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Applications of science and engineering to quantify and control the Deepwater Horizon oil spill

Overview of attention for article published in Proceedings of the National Academy of Sciences of the United States of America, December 2012
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About this Attention Score

  • In the top 5% of all research outputs scored by Altmetric
  • High Attention Score compared to outputs of the same age (96th percentile)
  • High Attention Score compared to outputs of the same age and source (84th percentile)

Mentioned by

news
2 news outlets
blogs
1 blog
policy
1 policy source
facebook
1 Facebook page
wikipedia
2 Wikipedia pages

Citations

dimensions_citation
88 Dimensions

Readers on

mendeley
110 Mendeley
citeulike
1 CiteULike
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Title
Applications of science and engineering to quantify and control the Deepwater Horizon oil spill
Published in
Proceedings of the National Academy of Sciences of the United States of America, December 2012
DOI 10.1073/pnas.1214389109
Pubmed ID
Authors

M. K. McNutt, S. Chu, J. Lubchenco, T. Hunter, G. Dreyfus, S. A. Murawski, D. M. Kennedy

Abstract

The unprecedented engagement of scientists from government, academia, and industry enabled multiple unanticipated and unique problems to be addressed during the Deepwater Horizon oil spill. During the months between the initial blowout on April 20, 2010, and the final well kill on September 19, 2010, researchers prepared options, analyses of tradeoffs, assessments, and calculations of uncertainties associated with the flow rate of the well, well shut in, killing the well, and determination of the location of oil released into the environment. This information was used in near real time by the National Incident Commander and other government decision-makers. It increased transparency into BP's proposed actions and gave the government confidence that, at each stage proposed, courses of action had been thoroughly vetted to reduce risk to human life and the environment and improve chances of success.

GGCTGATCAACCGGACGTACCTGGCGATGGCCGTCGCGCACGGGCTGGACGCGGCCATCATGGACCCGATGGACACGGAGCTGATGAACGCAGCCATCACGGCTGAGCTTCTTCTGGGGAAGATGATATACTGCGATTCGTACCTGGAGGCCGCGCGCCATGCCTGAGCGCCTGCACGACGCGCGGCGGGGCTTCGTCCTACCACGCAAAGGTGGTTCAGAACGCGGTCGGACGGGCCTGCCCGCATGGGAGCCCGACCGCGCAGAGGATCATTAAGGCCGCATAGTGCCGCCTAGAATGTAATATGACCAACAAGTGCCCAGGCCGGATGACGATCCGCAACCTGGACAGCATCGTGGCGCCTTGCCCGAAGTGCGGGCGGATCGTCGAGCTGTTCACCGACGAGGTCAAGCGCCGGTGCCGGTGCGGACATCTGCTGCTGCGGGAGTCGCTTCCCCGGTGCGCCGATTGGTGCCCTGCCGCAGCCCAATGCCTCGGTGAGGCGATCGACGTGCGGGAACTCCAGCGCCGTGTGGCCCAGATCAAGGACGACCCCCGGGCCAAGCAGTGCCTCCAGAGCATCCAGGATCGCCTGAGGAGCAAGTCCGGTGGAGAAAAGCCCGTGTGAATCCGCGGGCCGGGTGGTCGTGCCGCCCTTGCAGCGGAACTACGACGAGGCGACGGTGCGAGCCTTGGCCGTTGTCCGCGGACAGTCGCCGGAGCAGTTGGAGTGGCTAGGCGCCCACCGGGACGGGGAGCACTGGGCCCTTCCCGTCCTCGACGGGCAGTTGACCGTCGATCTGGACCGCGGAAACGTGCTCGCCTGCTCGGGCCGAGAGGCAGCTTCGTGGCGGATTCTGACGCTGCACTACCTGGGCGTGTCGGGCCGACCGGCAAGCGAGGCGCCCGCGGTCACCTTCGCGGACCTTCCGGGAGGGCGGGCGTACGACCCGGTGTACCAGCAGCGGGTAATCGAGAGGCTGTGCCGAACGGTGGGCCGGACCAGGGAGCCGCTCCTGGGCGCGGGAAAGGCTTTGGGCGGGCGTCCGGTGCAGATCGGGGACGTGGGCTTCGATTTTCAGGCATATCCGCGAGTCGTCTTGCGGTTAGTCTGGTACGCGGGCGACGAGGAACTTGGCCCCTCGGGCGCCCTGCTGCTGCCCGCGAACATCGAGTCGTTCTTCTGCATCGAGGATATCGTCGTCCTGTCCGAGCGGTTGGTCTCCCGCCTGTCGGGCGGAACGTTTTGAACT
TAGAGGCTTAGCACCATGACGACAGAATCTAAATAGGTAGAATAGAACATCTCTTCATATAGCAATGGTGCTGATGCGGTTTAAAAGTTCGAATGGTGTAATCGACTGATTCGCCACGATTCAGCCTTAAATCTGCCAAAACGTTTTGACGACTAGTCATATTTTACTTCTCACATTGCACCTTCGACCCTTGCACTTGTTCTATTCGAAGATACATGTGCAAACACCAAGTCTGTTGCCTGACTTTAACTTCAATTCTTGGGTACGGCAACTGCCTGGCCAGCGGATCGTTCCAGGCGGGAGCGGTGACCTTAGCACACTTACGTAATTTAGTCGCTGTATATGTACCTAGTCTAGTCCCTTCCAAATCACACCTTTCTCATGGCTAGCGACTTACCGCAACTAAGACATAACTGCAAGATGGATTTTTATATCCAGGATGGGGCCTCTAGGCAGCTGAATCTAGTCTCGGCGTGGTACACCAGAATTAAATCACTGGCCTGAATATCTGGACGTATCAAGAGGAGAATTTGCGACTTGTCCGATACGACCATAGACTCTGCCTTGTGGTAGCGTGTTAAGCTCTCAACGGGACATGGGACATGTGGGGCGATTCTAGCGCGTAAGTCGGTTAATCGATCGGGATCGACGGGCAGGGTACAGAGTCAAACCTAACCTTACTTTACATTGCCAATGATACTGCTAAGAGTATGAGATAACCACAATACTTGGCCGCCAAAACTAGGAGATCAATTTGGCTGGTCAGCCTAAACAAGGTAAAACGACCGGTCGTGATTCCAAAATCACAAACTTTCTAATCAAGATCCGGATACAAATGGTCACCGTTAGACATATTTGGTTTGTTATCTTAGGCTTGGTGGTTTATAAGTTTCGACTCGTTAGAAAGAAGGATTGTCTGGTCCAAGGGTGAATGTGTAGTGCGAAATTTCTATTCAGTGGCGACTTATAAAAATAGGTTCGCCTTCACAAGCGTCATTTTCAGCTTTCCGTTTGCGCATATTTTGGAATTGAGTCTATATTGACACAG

Mendeley readers

The data shown below were compiled from readership statistics for 110 Mendeley readers of this research output. Click here to see the associated Mendeley record.

Geographical breakdown

Country Count As %
United States 2 2%
Canada 1 <1%
United Kingdom 1 <1%
Spain 1 <1%
Norway 1 <1%
Unknown 104 95%

Demographic breakdown

Readers by professional status Count As %
Student > Master 26 24%
Researcher 22 20%
Student > Ph. D. Student 16 15%
Professor 8 7%
Student > Bachelor 8 7%
Other 20 18%
Unknown 10 9%
Readers by discipline Count As %
Agricultural and Biological Sciences 22 20%
Engineering 19 17%
Environmental Science 16 15%
Earth and Planetary Sciences 10 9%
Chemistry 8 7%
Other 19 17%
Unknown 16 15%

Attention Score in Context

This research output has an Altmetric Attention Score of 30. This is our high-level measure of the quality and quantity of online attention that it has received. This Attention Score, as well as the ranking and number of research outputs shown below, was calculated when the research output was last mentioned on 05 November 2016.
All research outputs
#816,218
of 17,361,274 outputs
Outputs from Proceedings of the National Academy of Sciences of the United States of America
#13,669
of 89,304 outputs
Outputs of similar age
#9,884
of 263,516 outputs
Outputs of similar age from Proceedings of the National Academy of Sciences of the United States of America
#148
of 960 outputs
Altmetric has tracked 17,361,274 research outputs across all sources so far. Compared to these this one has done particularly well and is in the 95th percentile: it's in the top 5% of all research outputs ever tracked by Altmetric.
So far Altmetric has tracked 89,304 research outputs from this source. They typically receive a lot more attention than average, with a mean Attention Score of 30.7. This one has done well, scoring higher than 84% of its peers.
Older research outputs will score higher simply because they've had more time to accumulate mentions. To account for age we can compare this Altmetric Attention Score to the 263,516 tracked outputs that were published within six weeks on either side of this one in any source. This one has done particularly well, scoring higher than 96% of its contemporaries.
We're also able to compare this research output to 960 others from the same source and published within six weeks on either side of this one. This one has done well, scoring higher than 84% of its contemporaries.